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The encryption mechanism of the Zeppelin ransomware was analyzed by security researchers and, as they found vulnerabilities in it, they began to secretly exploit the flaws in order to create a working decryptor which they then used to help companies affected by ransomware to recover files without having to pay the attackers.

The developer of the decryption tool is the New Jersey based cybersecurity consulting company, Unit221b, who had a technical report ready ever since February 2020 but chose to delay its publishing, to keep the threat actor in the dark about the vulnerabilities in their file-encrypting malware.

Zeppelin Crackdown

Unit221b, in their report, claim the decision to crack Zeppelin was motivated by the fact that the ransomware operators hit charity organizations, nonprofits, and even homeless shelters.

The potentially exploitable flaws in Zeppelin were first noticed after reading an analysis of the malware from Blackberry Cylance in December 2019.  Zeppelin used an ephemeral RSA-512 key to encrypt the AES key that locked access to encrypted data. The AES key was stored in the footer of each encrypted file, so if the RSA-512 key was cracked, it meant that the files could be decrypted without paying the attacker.


Further, Unit221b realized that this public key remained in the registry of the infected system for five minutes after the data encryption was complete.

Retrieving the key was possible by doing registry carving on the raw file system, the registry.exe memory dumps, and directly on the NTUSER.Dat in the “/User/[user_account]/” directory.

The resulting data is obfuscated with RC4, and once that layer was lifted, the researchers were left with one layer of RSA-2048 encryption. To overcome this as well, Unit221b used a total of 800 central processing units (CPUs) in 20 servers, each with 40 CPUs, that factored smaller parts of the key.

It took six hours for the key to be cracked, at which point the analysts could work their way back to retrieve the AES key from the file footer.

Decryptor Made Available

In a statement for BleepingComputer, Unit221b’s founder Lance James claims they decided to make all details public due to the Zeppelin ransomware victim influx dropping significantly in the recent months. The decryption tool is now available upon request, and it should work on recent Zeppelin versions as well.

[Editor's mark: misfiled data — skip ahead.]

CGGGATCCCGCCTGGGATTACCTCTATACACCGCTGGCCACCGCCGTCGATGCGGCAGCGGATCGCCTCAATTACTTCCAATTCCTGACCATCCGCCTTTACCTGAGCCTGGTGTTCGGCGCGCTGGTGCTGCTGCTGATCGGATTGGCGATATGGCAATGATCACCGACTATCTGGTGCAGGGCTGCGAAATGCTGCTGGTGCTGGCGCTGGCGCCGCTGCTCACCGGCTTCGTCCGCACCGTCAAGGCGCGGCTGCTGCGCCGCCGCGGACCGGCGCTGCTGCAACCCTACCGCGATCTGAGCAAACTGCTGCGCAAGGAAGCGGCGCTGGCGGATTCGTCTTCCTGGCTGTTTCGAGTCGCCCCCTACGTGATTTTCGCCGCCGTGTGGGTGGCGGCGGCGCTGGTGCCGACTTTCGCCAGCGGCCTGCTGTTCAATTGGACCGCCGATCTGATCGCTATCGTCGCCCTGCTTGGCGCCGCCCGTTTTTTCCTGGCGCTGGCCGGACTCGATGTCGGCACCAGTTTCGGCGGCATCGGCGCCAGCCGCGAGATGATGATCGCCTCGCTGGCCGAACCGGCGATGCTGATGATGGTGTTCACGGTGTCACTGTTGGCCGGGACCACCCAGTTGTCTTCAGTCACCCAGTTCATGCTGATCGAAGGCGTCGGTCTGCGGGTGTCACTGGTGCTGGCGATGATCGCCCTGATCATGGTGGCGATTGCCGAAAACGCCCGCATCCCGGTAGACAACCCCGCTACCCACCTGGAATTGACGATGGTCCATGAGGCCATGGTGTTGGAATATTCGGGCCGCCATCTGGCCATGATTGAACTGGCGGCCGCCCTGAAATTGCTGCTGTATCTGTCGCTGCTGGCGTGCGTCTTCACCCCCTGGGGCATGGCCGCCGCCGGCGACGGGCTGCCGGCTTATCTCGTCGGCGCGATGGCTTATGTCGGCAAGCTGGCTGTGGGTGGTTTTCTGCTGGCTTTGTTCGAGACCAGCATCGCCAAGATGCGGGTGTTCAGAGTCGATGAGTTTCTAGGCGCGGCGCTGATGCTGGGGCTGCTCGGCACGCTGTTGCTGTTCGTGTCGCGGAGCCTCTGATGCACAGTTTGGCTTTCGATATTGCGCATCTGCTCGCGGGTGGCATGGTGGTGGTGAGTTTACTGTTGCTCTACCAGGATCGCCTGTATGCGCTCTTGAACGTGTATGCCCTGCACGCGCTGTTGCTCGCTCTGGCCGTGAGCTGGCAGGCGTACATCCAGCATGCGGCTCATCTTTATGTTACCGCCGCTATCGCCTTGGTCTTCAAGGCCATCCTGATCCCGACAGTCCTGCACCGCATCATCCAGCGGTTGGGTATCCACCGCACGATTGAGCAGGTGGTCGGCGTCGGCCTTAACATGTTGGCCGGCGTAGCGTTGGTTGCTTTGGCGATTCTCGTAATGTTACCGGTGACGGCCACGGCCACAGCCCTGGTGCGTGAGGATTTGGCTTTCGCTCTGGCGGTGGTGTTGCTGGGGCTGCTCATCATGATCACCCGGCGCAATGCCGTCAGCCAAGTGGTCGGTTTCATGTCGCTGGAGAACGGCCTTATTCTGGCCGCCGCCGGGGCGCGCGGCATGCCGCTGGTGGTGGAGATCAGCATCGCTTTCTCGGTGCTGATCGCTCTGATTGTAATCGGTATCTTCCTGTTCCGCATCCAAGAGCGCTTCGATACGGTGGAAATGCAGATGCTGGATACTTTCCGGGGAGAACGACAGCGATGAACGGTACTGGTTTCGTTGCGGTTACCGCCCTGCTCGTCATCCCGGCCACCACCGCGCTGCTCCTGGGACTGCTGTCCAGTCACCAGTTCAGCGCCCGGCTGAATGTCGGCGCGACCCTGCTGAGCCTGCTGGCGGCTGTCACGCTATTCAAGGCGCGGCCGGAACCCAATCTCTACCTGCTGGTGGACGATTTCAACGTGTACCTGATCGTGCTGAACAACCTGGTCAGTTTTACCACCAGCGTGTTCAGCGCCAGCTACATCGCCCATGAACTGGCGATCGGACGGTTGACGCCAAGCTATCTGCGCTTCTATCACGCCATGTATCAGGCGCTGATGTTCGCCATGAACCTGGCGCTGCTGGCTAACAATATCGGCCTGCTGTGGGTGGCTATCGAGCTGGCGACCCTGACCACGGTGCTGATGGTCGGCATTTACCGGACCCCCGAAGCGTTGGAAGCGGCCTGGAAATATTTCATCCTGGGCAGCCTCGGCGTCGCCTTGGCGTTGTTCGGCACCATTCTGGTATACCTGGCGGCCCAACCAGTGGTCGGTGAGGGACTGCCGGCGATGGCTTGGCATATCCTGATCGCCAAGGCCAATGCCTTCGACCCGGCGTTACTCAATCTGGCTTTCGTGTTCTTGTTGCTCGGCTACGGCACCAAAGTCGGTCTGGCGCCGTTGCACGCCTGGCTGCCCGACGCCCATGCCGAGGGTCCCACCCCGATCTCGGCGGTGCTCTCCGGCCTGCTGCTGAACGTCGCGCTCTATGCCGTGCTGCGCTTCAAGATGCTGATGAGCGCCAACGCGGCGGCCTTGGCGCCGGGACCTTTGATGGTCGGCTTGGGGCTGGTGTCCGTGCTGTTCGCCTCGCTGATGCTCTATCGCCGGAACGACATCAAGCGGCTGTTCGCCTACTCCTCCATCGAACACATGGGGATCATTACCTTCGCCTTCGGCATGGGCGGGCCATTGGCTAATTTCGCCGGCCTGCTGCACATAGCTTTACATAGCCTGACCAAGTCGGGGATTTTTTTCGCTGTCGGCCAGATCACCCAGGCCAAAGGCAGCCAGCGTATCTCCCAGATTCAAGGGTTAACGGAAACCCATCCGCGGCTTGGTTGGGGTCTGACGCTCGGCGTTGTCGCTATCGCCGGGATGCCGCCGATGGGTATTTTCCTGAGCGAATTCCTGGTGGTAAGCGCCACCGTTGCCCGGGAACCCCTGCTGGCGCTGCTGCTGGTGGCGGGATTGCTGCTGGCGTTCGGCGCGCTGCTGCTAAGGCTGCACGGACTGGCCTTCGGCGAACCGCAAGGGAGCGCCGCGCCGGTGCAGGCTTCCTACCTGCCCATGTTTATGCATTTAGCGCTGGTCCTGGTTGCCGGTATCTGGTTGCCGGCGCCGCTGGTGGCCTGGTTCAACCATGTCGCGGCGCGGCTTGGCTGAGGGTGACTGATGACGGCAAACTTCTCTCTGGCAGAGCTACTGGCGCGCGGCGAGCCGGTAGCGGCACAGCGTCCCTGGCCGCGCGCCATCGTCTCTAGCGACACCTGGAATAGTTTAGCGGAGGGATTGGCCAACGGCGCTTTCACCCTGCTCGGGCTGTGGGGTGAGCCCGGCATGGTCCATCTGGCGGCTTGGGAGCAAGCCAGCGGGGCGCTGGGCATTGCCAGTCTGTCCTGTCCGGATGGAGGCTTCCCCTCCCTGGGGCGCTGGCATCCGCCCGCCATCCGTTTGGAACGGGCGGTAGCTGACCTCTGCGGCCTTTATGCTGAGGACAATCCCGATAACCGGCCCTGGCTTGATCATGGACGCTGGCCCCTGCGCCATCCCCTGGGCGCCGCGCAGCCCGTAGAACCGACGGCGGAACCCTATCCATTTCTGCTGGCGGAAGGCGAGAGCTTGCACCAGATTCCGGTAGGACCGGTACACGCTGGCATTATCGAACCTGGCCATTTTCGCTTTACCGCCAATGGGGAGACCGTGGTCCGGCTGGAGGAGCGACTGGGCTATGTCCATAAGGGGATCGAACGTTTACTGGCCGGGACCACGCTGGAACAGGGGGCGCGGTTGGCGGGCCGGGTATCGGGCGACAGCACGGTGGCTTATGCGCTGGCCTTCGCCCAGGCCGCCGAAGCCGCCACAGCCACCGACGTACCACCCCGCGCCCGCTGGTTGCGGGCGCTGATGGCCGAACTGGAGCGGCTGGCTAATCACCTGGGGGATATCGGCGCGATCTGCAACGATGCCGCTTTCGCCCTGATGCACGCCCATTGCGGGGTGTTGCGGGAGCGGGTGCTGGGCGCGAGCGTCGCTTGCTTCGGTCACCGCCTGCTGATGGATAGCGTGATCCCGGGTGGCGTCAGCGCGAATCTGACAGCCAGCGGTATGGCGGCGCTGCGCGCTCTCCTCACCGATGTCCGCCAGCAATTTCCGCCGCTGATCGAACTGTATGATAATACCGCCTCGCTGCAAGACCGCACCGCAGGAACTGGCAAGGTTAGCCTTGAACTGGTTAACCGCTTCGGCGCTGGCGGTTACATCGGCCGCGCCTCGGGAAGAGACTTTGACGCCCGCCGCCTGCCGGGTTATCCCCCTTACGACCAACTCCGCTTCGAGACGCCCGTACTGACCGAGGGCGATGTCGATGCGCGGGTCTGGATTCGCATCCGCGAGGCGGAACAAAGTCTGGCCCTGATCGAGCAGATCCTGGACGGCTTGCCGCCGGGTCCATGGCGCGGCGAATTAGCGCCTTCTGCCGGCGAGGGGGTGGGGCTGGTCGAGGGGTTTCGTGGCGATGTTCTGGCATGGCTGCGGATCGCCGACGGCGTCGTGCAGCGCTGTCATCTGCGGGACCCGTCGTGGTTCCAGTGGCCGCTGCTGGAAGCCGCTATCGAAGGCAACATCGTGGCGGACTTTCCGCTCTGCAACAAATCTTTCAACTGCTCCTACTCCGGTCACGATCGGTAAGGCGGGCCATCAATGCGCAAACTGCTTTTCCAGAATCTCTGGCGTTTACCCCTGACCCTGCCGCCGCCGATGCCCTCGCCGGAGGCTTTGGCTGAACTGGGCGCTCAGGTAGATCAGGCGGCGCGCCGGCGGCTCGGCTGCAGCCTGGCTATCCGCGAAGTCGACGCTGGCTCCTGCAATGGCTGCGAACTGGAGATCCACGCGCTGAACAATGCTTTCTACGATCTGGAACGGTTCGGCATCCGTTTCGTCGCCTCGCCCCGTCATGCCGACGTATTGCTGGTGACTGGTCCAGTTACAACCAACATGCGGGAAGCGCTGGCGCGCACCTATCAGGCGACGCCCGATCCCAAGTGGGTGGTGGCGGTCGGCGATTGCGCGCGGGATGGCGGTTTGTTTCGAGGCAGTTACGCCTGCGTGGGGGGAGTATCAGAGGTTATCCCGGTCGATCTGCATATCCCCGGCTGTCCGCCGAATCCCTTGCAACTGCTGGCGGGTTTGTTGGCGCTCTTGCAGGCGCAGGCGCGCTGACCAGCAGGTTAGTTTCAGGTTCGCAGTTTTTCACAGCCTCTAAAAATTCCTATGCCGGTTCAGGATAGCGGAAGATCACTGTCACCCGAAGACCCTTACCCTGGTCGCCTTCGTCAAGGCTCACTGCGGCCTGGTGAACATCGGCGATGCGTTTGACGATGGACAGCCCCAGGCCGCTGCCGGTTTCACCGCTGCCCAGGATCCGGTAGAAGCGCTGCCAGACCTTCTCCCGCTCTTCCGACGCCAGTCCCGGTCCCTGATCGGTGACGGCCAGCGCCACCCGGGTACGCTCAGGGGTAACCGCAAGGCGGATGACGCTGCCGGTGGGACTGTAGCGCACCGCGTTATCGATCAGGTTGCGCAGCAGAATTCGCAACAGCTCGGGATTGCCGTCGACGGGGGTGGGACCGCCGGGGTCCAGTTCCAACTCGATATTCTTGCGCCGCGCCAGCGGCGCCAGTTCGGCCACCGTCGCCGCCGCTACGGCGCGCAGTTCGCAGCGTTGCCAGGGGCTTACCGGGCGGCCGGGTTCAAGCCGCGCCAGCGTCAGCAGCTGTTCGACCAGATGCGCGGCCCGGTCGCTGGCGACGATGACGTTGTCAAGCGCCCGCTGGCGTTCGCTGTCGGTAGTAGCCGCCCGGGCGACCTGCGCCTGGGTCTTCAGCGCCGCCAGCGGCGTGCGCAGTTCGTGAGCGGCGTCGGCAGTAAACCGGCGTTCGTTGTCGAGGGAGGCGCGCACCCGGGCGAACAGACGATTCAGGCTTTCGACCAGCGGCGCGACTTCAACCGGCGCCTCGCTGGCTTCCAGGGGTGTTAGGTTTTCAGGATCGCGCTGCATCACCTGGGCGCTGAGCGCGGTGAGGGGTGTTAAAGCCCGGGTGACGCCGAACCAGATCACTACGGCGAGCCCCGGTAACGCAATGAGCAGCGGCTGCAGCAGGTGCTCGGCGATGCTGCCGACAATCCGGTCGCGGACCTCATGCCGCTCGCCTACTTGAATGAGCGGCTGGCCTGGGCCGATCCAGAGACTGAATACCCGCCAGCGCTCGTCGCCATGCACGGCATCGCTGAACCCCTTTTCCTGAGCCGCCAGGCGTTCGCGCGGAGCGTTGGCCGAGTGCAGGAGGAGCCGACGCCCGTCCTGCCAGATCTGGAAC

In addition, threat analyst Brett Callow from Emsisoft also confirmed the drop in Zeppelin attacks and noted that data recovery experts have been exploiting Zeppelin’s encryption vulnerability since mid-2020.

Further Context on Zeppelin

Zeppelin, aka Buran, is a Delphi-based ransomware strain of Russian origin, first spotted in November 2019 as a semi-private project operating in small-circle partnerships. The ransomware project extorted victims for an average of $50,000 and featured a robust AES-256-CBC encryption.

Operators behind the Zeppelin Ransomware-as-a-Service (RaaS) sell their new version on clandestine forums, allowing customers to choose how they want to employ the virus. Unlike other RaaS campaigns the developers seek affiliates to attack a network, steal data and install the file-encrypting virus. The operators and their partners then split the ransom payment.

More recently, in August 2022, the FBI posted an alert about Zeppelin ransomware, warning that its operators were now following the tactic of performing multiple encryptions on the breached systems.

This tactic created multiple victim IDs and files with multiple encryption layers, requiring several decryption keys and a lot of trial and error to restore the data even after the ransom has been paid.

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Mihaela Popa


Mihaela is a digital content creator for Heimdal® and the proud owner of an old soul and a curious mind. Passionate to learn and discover more about cybersecurity, she will gladly share her latest finds with you.

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